Theme: Disaster Risk Reduction, Disaster Response, Child and Risk, Governance and Humanitarian Assistance.

125 Children, Disasters and Cities of India

Southasiadisasters.net issue no. 125 - February 2015

This issue of Southasiadisasters.net focuses on the important theme of Children, Cities and Disasters in India. It tries to highlight all the aspects of building the resilience of children, especially in urban centres to the adverse impacts of disasters and emergencies.

Containing very informative and well researched articles, the scope of this issue ranges from the proposed amendments to the HFA2 for building the resilience of children to the various impacts of the Kashmir floods on the children of that state. Instances of good practices as a case study are also included. This issue is a must read for all interested in understanding the important theme of building the resilience of children to disasters in India.

This issue of Southasiadisasters.net is titled ' Children, Disasters and Cities of India‘ contents includes: (i) Children and Disasters: Considerations for Post-2015 DRR Framework; (ii) Why do Small Disasters Matter too for Children Living in Cities?; (iii) Floods in Kashmir: Impact on Children; (iv) Where are the Children of Kashmir?; (v) Floods in Jammu & Kashmir. (vi) Jammu & Kashmir Floods: What went wrong? (vii) Advancing Children's Rights through Data (viii) A Commendable Journey for a Safer Environment in School; and (ix) Ensuring Fire Safety in Panbazar Girls HS School: Making of a Model for Replication.

The contributions from Mihir R. Bhatt with AIDMI Team; Sudhir Kumar, Disaster Risk Reduction Specialist, UNDP, Philippines; JC Gaillard, The University of Auckland, New Zealand; Marla Petal, Save the Children Australia; Jake Rom D. Cadag and Emmanuel M. Luna, University of the Philippines Diliman; Lourdes L. Pambid, Save the Children Philippines; Akke Boere, Asiya Niyaz and Shabnum Ara, MSF India; Ray Kancharla, National Humanitarian – DRR/CCA Manager, Save the Children, India; Ennio Valentino Picucci, NHTV University of Applied Sciences Breda, The Netherlands.

Themes: Children and Disasters, HFA2, Floods
Safer Schools for Safer Education

Southasiadisasters.net issue no. 111, May 2014:
Schools and Education cannot be separated. Nor their safety.

Children spend the major part of their day at schools. Therefore, any concerted effort to enhance the resilience of children to disasters must focus on making schools safer from the adverse impact of disasters. This issue of Southasiadisasters.net focuses on the key policies, strategies and practices related to the important theme of school safety.

Apart from important policies related to school safety and child welfare in disaster situations, this issue also consists of the experiences and lessons learnt by organizations that are involved with school safety campaign in India and beyond. Engagingly written and meticulously researched, this issue seeks to underscore the role of school safety for the overall development of children. A must read for all interested in this important area.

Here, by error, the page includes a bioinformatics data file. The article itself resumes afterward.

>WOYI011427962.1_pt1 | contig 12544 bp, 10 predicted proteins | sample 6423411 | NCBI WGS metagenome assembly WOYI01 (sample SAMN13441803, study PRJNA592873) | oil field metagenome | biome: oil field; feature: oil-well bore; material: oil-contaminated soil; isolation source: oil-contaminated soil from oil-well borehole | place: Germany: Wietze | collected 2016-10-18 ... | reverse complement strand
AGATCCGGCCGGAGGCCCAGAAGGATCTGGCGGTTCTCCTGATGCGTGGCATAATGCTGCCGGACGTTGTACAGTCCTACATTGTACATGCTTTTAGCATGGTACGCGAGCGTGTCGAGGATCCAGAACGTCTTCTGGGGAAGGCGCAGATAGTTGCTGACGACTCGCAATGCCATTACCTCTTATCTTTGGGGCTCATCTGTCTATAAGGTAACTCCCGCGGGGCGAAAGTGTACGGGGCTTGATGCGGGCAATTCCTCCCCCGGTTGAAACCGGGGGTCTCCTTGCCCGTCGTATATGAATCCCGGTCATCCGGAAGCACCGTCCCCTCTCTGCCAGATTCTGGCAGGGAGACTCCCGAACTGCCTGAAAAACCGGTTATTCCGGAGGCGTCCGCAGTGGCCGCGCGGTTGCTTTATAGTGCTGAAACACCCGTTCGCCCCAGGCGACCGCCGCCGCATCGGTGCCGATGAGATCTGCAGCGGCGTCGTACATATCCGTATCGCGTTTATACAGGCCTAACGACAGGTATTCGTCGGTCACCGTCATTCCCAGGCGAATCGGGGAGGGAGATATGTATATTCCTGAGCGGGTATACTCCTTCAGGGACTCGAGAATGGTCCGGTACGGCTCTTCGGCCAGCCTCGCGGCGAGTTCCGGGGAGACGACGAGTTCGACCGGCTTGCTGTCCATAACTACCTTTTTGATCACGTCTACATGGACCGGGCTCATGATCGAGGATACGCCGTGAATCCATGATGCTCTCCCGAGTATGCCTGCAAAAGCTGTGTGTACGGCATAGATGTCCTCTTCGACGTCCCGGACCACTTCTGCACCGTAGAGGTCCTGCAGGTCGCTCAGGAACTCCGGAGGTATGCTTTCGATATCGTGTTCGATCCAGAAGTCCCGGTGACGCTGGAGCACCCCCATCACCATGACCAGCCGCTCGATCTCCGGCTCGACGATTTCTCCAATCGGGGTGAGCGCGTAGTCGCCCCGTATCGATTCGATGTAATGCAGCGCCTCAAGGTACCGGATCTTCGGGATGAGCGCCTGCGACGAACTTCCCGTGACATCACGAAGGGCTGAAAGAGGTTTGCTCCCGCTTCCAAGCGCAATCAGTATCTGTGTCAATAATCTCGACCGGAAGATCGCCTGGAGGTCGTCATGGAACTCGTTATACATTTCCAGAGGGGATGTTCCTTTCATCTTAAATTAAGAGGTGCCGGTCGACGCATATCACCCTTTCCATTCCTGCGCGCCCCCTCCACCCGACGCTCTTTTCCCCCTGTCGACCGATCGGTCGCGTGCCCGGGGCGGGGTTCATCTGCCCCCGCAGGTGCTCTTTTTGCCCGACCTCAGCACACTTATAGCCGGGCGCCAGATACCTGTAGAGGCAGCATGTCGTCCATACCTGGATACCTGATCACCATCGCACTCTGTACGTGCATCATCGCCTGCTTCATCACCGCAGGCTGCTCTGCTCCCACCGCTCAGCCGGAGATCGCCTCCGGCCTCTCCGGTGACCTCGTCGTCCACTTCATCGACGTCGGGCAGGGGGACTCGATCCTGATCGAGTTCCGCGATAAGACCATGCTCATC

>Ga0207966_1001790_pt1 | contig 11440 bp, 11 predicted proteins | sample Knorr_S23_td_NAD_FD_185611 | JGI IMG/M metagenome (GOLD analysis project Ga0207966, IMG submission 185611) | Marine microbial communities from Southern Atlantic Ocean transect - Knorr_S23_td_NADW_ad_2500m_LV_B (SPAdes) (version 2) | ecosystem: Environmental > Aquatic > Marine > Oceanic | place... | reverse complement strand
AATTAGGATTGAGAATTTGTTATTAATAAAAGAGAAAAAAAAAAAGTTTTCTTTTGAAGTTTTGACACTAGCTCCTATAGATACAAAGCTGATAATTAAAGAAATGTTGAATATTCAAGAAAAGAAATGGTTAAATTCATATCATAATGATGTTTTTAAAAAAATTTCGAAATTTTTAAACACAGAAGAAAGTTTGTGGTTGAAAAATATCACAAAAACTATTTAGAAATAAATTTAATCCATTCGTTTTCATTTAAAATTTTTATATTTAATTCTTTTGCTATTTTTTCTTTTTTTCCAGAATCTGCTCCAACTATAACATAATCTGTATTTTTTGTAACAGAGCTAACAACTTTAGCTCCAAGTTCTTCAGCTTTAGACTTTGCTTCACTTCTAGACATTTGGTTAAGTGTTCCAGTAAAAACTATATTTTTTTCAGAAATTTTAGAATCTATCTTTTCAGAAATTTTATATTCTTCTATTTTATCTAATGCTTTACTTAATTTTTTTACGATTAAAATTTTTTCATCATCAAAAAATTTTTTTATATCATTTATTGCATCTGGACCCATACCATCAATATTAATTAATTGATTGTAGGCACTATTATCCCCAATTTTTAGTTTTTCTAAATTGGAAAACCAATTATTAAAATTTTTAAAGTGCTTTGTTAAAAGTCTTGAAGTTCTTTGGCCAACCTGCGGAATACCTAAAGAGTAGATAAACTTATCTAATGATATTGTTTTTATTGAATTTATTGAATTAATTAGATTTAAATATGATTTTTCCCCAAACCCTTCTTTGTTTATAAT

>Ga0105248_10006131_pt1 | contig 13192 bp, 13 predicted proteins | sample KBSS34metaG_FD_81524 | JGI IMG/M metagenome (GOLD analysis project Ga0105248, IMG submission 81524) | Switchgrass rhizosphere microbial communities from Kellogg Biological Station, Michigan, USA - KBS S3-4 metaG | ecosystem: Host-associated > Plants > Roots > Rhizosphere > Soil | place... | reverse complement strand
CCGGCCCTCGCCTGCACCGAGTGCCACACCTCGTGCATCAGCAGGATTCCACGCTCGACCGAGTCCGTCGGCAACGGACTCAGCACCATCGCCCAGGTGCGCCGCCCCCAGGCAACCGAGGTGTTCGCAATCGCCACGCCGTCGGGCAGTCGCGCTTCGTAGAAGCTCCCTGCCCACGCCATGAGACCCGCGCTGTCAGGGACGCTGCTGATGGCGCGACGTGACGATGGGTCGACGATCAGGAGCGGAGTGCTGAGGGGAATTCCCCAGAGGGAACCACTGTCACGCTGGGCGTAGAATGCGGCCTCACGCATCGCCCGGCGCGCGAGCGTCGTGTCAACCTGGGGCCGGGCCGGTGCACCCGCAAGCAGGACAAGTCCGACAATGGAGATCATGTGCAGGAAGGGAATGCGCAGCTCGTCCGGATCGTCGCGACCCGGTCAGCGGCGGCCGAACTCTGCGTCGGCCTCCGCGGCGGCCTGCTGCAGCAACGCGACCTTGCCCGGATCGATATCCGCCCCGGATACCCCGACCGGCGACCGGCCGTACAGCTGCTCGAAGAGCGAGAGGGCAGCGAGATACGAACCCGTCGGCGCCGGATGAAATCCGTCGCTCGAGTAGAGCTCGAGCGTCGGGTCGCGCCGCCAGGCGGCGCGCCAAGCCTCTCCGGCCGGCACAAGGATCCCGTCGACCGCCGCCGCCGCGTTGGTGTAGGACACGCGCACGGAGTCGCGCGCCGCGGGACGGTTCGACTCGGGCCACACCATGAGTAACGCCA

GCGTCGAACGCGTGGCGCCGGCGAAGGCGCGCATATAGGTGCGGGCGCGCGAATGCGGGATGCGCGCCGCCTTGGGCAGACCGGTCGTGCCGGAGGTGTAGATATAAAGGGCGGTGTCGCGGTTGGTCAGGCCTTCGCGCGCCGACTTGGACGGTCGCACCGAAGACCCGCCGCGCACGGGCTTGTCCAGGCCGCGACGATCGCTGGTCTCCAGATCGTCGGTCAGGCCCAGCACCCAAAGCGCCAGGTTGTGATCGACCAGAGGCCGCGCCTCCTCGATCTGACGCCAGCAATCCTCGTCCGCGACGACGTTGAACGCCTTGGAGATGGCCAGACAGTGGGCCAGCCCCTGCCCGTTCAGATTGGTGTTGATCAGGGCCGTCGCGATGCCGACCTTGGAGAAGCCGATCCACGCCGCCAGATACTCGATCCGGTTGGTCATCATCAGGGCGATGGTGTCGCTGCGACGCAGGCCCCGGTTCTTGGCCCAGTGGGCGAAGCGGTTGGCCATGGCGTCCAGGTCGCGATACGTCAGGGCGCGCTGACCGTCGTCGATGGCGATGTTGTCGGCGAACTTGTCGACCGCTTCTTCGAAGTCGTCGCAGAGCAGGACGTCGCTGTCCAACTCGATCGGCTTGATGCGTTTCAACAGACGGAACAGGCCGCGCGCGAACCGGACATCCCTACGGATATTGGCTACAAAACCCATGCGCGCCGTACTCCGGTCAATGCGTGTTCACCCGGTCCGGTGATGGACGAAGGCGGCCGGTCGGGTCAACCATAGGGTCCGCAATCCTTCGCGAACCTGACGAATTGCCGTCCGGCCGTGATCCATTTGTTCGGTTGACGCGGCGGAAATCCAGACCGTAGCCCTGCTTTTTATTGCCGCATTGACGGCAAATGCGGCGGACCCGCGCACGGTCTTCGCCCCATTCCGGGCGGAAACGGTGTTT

The 111th issue of Southasiadisaster.net is titled ‘Safeguarding Schools: Safer Schools for Safer Education’ content includes:
i. A Lesson from Child Centered Community Based Disaster Risk Reduction
ii. Exploring Adolescence in Our Changing World
iii. Disasters Make a Child Choose the Path of Crime: A Case
iv. Building up Community Resilience through Mock Drills: BSDMA Leads
v. ASDMA's Gender Sensitive Approach
vi. Challenge Toward School Safety
vii. Children and Holi Risks
viii. Safety in School for Child Welfare
ix. Steps Toward School Safety Initiative
x. AIDMI’s Suggestions for Key Area 4 of HFA2
xi. The Role of NHAZCA in Reducing Risks form Natural Hazards
xii. Disasters and Emergencies NEWS
xiii. Recent Publications on Child Safety

The contributions from Mihir R. Bhatt with AIDMI Team; Amit Prakash and Anand Bijeta; Jayanta Hazarika; Mukul Kumar; and Paolo Mazzanti.

Themes: Children, Disaster Risk, Risk Resilience, Education and School Safety, Gender, Adolescence, HFA2, Natural Hazards

For download this issue: http://schoolsafety.in/publications.aspx
For more information contact: bestteam@aidmi.org

Children in Urban Space: Making Child Friendly Cities

Southasiadisasters.net issue no. 108, March 2014:


So much is said about future of cities and yet city planning is not done by those who have a long future: children. This is odd.


The 108th issue of Southasiadisaster.net is titled ‘Children in Urban Space: Making Child Friendly Cities’ highlights the concept of a ‘Child Friendly City’. This issue of Southasiadisasters.net outlines the key pre-requisites to make child friendly city by documenting the experiences and expertise of organizations and individuals that have strived towards this ideal. The content includes:

i.           Making Child Friendly Cities through School Safety: A Case Study

ii.         Child Friendly Schools in India

iii.       SAARC Framework for Care, Protection and Participation of Children in Disasters

iv.       Building Child Friendly Cities: A Framework for Action

v.         Child Friendly Spaces: A Healthy Environment for Children in Emergencies

vi.       Campaign Against Japanese Encephalitis(JE) and Acute Encephalitis Syndrome(AES) in U.P.: Leads by NDMA

vii.     Early Intervention Programmes for Children and Disaster Risk Reduction